First off, I understand the reasons why an interface or abstract class (in the .NET/C# terminology) cannot have abstract static methods. My question is then more focused on the best design solution.
What I want is a set of "helper" classes that all have their own static methods such that if I get objects A, B, and C from a third party vendor, I can have helper classes with methods such as
AHelper.RetrieveByID(string id); AHelper.RetrieveByName(string name); AHelper.DumpToDatabase();
Since my AHelper, BHelper, and CHelper classes will all basically have the same methods, it seems to makes sense to move these methods to an interface that these classes then derive from. However, wanting these methods to be static precludes me from having a generic interface or abstract class for all of them to derive from.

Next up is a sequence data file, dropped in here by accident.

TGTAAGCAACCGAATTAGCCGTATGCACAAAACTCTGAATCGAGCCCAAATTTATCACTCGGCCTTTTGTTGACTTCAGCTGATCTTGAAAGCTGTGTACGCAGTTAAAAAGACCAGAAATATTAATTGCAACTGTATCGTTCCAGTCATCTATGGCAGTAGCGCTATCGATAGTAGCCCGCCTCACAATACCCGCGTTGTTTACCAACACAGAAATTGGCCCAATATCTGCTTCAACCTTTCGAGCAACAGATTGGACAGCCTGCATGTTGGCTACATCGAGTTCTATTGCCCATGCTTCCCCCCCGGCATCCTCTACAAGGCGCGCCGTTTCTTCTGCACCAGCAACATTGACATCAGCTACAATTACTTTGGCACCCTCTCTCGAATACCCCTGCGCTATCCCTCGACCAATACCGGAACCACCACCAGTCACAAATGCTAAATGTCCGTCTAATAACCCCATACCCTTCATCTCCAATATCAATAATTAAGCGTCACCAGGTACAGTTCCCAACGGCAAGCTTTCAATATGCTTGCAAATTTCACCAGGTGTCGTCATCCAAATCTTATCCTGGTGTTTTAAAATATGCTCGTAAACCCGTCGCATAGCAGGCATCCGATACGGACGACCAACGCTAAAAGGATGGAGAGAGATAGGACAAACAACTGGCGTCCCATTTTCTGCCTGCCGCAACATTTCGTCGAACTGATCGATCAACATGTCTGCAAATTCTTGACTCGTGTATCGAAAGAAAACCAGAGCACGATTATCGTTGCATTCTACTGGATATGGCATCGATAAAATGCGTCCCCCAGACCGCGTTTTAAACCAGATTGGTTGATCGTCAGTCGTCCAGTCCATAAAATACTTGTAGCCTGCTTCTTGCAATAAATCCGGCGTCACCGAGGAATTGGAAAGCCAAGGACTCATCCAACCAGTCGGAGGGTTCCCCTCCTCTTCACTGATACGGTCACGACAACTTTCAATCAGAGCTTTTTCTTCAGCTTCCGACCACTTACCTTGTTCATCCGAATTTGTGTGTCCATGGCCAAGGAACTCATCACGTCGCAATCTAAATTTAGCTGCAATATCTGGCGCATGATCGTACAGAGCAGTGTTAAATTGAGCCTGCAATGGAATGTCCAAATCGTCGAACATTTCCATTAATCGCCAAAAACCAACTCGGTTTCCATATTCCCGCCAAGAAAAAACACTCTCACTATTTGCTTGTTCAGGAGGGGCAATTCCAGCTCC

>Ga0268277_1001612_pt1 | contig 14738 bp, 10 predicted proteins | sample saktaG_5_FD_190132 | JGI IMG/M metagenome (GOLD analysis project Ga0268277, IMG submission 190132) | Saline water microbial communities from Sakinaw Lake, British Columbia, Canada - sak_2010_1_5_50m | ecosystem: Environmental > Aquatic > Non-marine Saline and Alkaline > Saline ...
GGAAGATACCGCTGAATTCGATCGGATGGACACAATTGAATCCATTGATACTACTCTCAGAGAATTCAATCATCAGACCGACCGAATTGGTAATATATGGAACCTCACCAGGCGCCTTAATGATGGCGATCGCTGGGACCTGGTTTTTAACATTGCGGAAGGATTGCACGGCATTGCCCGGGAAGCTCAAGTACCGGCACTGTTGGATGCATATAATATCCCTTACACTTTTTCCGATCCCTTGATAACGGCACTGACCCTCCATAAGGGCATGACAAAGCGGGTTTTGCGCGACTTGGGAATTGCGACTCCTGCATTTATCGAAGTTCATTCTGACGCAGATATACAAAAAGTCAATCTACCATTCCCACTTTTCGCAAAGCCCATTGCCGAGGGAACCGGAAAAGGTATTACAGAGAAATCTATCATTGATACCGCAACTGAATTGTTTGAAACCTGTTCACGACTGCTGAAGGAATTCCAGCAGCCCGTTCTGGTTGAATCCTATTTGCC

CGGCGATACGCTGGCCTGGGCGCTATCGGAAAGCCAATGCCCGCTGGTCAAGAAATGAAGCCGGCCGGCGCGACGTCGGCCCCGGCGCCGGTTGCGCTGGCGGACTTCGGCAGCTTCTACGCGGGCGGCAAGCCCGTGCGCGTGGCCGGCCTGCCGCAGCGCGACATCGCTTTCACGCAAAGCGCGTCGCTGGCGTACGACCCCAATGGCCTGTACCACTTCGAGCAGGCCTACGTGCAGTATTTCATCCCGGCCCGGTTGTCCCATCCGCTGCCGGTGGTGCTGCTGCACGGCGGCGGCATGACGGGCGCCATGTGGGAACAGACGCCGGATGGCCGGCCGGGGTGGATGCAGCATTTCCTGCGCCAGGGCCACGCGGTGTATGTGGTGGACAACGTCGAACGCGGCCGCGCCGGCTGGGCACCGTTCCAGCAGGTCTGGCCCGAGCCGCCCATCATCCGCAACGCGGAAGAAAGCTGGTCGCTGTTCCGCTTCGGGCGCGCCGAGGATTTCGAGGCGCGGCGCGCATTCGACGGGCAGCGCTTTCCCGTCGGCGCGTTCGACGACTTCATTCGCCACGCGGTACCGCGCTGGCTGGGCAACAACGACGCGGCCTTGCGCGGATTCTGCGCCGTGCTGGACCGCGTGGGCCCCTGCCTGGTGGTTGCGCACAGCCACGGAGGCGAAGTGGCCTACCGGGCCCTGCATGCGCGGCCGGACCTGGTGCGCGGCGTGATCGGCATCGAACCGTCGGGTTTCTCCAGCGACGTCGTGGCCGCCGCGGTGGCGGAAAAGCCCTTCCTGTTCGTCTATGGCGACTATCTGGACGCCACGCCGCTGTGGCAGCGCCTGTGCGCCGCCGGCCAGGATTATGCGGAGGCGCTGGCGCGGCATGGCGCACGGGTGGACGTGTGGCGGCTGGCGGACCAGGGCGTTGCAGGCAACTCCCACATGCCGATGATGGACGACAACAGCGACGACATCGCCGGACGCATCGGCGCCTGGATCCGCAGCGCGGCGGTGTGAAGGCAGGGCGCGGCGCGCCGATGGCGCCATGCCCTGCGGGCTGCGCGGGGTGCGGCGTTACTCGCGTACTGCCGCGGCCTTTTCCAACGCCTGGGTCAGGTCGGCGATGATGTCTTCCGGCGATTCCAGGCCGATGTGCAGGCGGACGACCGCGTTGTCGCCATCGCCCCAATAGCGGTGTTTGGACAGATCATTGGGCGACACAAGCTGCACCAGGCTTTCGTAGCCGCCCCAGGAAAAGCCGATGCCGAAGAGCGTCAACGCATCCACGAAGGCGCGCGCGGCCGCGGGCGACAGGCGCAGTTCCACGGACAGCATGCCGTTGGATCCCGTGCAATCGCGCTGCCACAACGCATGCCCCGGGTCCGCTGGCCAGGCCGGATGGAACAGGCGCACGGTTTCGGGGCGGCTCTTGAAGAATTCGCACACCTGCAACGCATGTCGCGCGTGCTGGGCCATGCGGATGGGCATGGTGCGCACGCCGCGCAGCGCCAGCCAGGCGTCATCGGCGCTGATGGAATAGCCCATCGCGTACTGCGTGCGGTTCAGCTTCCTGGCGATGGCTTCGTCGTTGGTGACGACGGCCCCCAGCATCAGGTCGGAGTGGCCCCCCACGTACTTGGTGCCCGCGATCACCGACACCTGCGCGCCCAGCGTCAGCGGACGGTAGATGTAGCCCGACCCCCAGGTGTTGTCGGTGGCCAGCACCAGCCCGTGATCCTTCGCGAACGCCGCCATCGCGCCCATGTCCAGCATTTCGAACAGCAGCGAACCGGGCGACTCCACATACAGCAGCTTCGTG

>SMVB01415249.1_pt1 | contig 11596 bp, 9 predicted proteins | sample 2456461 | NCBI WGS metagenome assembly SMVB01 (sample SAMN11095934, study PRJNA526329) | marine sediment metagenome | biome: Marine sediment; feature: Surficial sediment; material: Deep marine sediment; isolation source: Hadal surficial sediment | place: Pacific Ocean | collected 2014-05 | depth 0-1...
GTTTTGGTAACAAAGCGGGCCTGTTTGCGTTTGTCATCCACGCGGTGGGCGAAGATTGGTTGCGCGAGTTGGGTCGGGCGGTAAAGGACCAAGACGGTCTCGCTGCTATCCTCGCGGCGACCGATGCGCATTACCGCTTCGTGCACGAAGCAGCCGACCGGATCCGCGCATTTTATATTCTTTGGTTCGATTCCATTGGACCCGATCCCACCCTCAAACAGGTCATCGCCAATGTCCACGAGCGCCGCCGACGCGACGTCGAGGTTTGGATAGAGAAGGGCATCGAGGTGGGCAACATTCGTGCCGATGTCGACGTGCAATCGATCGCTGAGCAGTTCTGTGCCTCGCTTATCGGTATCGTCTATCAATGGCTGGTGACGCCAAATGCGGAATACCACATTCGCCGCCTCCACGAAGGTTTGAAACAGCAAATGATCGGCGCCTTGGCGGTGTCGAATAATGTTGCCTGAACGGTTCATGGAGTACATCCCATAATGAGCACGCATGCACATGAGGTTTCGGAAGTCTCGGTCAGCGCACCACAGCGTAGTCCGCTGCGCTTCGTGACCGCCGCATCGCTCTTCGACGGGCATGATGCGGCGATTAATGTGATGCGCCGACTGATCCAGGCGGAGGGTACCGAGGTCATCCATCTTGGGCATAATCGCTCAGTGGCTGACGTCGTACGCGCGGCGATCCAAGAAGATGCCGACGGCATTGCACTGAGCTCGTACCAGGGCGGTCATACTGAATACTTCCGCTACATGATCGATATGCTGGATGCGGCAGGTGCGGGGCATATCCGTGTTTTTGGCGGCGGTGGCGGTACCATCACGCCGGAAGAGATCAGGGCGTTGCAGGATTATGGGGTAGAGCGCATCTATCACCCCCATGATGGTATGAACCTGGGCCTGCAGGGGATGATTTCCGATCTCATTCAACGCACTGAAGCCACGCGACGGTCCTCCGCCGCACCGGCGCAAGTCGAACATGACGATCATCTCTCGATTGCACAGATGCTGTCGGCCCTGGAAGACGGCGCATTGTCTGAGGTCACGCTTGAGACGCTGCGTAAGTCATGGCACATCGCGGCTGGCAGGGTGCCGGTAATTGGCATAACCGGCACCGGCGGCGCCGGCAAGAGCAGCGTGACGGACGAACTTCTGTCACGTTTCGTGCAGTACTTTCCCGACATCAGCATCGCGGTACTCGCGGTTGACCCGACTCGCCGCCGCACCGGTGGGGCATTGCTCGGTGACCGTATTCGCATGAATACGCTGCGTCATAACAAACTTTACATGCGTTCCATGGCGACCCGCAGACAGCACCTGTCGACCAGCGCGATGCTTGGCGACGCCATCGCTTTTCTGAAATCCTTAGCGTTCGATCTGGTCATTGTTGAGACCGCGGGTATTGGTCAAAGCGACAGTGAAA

I could always make these methods non-static and then instantiate the objects first such as
AHelper a = new AHelper(); a.DumpToDatabase();
However, this code doesn't seem as intuitive to me. What are your suggestions? Should I abandon using an interface or abstract class altogether (the situation I'm in now) or can this possibly be refactored to accomplish the design I'm looking for?